Bahrain: IMF warns about urgent adjustments
At the end of consultations with Bahraini authorities, the International Monetary Fund (IMF) has stated that “a sizeable fiscal adjustment is urgently needed to restore fiscal sustainability, reduce vulnerabilities, and boost investor and consumer confidence.” The warning comes as Manama continues to struggle with the low oil and gas prices. IMF pointed out that tax reforms and rationalization of public expenditures which includes subsidies and other welfare schemes will have to be revised as the nation’s foreign reserves continue to dwindle for the past 3 years.
According to Bloomberg, Bahrain’s central bank foreign exchange assets have dipped by 68% since November 2014 and the trend is likely to continue after it registered an 11% fall in January to 725.9 million dinars from December.
IMF stated that significant spending cuts to restore budget stability as well as improve investor confidence must be undertaken by the authorities to reduce the impact of the low hydrocarbon prices in the world market on the economy. Attracting foreign investment could be challenging due to the protests in the Shia dominant neighborhoods with the authorities claiming that Iran is backing terrorist groups and militants on its territory. The statement added that “significant fiscal measures that were implemented,” causing the budget deficit and public debt in 2016 to stand at 18% and 82% of Gross Domestic Product (GDP), respectively. It also wants the wage bill of the public sector to be reduced in the “near term by streamlining allowances and freezing nominal wages.”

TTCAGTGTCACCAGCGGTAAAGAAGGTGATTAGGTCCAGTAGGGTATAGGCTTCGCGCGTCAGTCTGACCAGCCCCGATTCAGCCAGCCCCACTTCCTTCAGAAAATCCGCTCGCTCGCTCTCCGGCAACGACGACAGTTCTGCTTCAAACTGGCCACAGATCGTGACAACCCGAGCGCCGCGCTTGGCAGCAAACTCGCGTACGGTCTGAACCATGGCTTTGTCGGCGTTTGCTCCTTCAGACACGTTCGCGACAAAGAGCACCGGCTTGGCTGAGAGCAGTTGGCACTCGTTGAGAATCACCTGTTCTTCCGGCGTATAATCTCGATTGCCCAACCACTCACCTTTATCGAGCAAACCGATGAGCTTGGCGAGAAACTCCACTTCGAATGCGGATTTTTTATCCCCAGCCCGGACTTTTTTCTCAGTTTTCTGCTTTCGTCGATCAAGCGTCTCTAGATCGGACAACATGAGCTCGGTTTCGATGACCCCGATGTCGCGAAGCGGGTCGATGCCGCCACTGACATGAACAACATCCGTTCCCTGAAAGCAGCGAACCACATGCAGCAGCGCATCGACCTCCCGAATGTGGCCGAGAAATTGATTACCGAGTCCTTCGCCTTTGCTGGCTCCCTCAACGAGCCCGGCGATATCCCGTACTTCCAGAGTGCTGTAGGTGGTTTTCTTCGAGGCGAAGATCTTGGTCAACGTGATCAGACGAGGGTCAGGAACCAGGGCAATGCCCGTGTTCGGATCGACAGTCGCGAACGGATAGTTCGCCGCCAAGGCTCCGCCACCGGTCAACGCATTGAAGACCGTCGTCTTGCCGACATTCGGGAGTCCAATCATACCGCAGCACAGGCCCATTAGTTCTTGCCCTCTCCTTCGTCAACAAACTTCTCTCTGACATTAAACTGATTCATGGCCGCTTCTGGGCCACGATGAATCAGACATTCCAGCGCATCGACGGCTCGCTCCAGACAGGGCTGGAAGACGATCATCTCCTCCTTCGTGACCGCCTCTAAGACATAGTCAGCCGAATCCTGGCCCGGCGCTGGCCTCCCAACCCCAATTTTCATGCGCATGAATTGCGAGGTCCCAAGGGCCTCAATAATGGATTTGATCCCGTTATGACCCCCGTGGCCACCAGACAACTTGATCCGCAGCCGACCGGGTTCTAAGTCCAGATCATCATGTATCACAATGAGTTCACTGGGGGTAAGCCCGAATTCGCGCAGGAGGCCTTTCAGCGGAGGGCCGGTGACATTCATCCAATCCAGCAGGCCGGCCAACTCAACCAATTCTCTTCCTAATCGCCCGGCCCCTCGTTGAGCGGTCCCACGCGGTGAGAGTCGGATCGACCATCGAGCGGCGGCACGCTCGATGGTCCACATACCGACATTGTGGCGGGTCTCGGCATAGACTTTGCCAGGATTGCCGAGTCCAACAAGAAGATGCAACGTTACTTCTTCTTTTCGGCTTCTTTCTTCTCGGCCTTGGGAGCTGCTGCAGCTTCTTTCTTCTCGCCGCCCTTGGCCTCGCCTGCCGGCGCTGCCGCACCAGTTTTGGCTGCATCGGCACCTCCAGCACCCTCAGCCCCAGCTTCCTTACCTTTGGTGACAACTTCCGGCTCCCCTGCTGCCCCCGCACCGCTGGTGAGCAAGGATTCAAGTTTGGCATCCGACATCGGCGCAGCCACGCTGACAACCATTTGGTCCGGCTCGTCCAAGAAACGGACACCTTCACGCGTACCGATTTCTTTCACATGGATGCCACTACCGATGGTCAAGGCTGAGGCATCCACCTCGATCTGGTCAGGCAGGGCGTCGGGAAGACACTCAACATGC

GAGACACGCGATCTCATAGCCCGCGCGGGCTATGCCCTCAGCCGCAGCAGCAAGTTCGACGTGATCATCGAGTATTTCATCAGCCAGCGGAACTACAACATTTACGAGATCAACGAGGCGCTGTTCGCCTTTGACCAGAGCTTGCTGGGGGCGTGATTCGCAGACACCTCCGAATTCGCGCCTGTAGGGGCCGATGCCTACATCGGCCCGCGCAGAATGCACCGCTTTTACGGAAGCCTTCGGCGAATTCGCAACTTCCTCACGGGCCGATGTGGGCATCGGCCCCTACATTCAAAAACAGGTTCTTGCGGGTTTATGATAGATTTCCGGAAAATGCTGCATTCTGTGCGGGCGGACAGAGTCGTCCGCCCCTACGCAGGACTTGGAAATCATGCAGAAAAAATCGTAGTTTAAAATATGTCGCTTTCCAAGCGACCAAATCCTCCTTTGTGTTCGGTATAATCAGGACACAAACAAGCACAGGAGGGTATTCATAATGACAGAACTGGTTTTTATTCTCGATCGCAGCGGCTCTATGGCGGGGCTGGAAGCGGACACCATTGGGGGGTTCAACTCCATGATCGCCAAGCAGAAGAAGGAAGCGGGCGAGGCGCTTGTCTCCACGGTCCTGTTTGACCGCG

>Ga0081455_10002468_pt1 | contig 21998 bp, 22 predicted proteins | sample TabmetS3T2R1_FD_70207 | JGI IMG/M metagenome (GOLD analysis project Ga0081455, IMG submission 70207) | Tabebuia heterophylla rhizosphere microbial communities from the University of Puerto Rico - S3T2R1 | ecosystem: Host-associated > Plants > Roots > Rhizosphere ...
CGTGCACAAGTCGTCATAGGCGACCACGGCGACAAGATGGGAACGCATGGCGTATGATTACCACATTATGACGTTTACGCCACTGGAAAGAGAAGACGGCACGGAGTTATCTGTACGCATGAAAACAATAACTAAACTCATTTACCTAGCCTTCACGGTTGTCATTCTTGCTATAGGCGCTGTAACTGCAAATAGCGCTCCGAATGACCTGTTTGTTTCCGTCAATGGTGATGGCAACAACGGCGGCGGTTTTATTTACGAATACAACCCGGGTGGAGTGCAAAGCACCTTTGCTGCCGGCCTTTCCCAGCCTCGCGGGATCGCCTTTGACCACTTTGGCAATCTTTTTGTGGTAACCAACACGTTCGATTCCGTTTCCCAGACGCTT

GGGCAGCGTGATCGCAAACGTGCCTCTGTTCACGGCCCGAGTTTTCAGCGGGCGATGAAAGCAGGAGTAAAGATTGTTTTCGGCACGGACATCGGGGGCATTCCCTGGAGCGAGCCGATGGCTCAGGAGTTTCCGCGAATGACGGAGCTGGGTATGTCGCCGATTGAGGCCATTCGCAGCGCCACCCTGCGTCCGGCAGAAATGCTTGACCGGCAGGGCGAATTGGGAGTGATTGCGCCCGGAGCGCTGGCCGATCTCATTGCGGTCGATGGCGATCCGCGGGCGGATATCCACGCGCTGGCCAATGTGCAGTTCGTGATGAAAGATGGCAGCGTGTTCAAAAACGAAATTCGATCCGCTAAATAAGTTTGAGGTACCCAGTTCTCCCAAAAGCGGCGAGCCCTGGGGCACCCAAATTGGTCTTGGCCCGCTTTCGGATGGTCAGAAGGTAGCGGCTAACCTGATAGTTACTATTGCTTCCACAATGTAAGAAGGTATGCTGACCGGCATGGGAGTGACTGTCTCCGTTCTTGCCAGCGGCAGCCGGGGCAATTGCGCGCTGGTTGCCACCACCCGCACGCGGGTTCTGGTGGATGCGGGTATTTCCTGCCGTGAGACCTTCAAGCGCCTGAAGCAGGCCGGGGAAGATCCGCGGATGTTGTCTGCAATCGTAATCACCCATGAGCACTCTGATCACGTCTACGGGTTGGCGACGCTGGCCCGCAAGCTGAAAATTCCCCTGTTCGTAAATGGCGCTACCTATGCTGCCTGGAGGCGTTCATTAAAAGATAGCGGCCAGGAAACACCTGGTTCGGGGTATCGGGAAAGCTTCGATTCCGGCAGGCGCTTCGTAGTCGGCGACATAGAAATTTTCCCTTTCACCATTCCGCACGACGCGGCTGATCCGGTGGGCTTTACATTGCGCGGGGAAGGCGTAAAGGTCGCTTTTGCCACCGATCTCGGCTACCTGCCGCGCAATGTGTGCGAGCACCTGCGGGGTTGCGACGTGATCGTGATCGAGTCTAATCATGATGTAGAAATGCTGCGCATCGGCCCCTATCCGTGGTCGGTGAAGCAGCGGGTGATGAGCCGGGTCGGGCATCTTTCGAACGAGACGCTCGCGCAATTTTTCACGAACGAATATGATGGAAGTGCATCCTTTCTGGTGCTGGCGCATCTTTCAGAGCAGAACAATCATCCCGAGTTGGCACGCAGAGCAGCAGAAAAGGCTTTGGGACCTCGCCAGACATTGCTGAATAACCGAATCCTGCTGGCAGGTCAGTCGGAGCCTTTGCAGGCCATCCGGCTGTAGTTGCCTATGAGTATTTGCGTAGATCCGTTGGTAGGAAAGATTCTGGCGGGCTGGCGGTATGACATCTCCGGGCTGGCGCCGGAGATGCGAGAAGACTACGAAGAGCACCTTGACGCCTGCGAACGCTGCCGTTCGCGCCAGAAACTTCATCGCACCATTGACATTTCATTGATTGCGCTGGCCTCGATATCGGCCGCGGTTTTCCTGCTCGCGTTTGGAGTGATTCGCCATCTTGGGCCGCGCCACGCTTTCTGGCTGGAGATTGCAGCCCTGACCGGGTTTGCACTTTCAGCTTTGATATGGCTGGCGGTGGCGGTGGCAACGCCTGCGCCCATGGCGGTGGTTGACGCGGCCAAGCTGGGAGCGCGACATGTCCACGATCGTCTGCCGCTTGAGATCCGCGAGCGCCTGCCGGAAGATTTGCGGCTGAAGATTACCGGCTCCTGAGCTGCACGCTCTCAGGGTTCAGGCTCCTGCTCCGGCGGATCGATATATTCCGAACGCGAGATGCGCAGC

Bahrain could face considerable financial challenges if the reforms are delayed. Carla Slim, Dubai-based economist at Standard Chartered, said foreign reserves are to fall “well below reserve adequacy levels in the context of a fixed-exchange rate regime” by the end of the year. The country’s 2016 budget deficit of 1.5 billion dinars ($4 billion), which is larger than its foreign exchange assets, spurred the government to tap both domestic and international markets to fund spending last year.
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